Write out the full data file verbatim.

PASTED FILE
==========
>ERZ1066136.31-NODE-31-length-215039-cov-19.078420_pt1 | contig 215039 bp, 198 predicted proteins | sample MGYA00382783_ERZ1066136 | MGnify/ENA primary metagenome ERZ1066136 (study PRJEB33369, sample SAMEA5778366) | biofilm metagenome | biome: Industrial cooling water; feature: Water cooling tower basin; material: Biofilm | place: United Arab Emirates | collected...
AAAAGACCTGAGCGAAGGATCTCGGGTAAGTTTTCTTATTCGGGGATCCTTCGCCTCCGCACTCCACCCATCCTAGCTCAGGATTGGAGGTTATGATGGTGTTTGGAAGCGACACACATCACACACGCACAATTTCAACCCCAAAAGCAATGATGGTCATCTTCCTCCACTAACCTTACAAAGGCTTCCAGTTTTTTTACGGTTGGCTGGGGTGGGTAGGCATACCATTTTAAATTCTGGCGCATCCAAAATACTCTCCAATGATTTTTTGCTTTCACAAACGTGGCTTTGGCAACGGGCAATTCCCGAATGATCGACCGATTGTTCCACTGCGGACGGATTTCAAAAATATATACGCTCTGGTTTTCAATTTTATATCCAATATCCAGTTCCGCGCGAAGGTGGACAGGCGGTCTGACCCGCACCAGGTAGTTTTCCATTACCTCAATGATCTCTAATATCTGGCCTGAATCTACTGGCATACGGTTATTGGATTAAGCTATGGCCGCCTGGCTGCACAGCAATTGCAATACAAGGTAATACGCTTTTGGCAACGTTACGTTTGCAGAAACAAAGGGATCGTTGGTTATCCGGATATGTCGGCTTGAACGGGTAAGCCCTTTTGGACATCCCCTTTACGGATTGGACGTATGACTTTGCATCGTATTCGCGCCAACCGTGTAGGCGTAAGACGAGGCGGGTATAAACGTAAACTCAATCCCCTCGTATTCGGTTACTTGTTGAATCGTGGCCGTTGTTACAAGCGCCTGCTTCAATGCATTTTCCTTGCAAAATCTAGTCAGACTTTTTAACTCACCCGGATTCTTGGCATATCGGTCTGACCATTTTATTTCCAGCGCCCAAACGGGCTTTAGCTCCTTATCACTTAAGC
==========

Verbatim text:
>ERZ1066136.31-NODE-31-length-215039-cov-19.078420_pt1 | contig 215039 bp, 198 predicted proteins | sample MGYA00382783_ERZ1066136 | MGnify/ENA primary metagenome ERZ1066136 (study PRJEB33369, sample SAMEA5778366) | biofilm metagenome | biome: Industrial cooling water; feature: Water cooling tower basin; material: Biofilm | place: United Arab Emirates | collected...
AAAAGACCTGAGCGAAGGATCTCGGGTAAGTTTTCTTATTCGGGGATCCTTCGCCTCCGCACTCCACCCATCCTAGCTCAGGATTGGAGGTTATGATGGTGTTTGGAAGCGACACACATCACACACGCACAATTTCAACCCCAAAAGCAATGATGGTCATCTTCCTCCACTAACCTTACAAAGGCTTCCAGTTTTTTTACGGTTGGCTGGGGTGGGTAGGCATACCATTTTAAATTCTGGCGCATCCAAAATACTCTCCAATGATTTTTTGCTTTCACAAACGTGGCTTTGGCAACGGGCAATTCCCGAATGATCGACCGATTGTTCCACTGCGGACGGATTTCAAAAATATATACGCTCTGGTTTTCAATTTTATATCCAATATCCAGTTCCGCGCGAAGGTGGACAGGCGGTCTGACCCGCACCAGGTAGTTTTCCATTACCTCAATGATCTCTAATATCTGGCCTGAATCTACTGGCATACGGTTATTGGATTAAGCTATGGCCGCCTGGCTGCACAGCAATTGCAATACAAGGTAATACGCTTTTGGCAACGTTACGTTTGCAGAAACAAAGGGATCGTTGGTTATCCGGATATGTCGGCTTGAACGGGTAAGCCCTTTTGGACATCCCCTTTACGGATTGGACGTATGACTTTGCATCGTATTCGCGCCAACCGTGTAGGCGTAAGACGAGGCGGGTATAAACGTAAACTCAATCCCCTCGTATTCGGTTACTTGTTGAATCGTGGCCGTTGTTACAAGCGCCTGCTTCAATGCATTTTCCTTGCAAAATCTAGTCAGACTTTTTAACTCACCCGGATTCTTGGCATATCGGTCTGACCATTTTATTTCCAGCGCCCAAACGGGCTTTAGCTCCTTATCACTTAAGC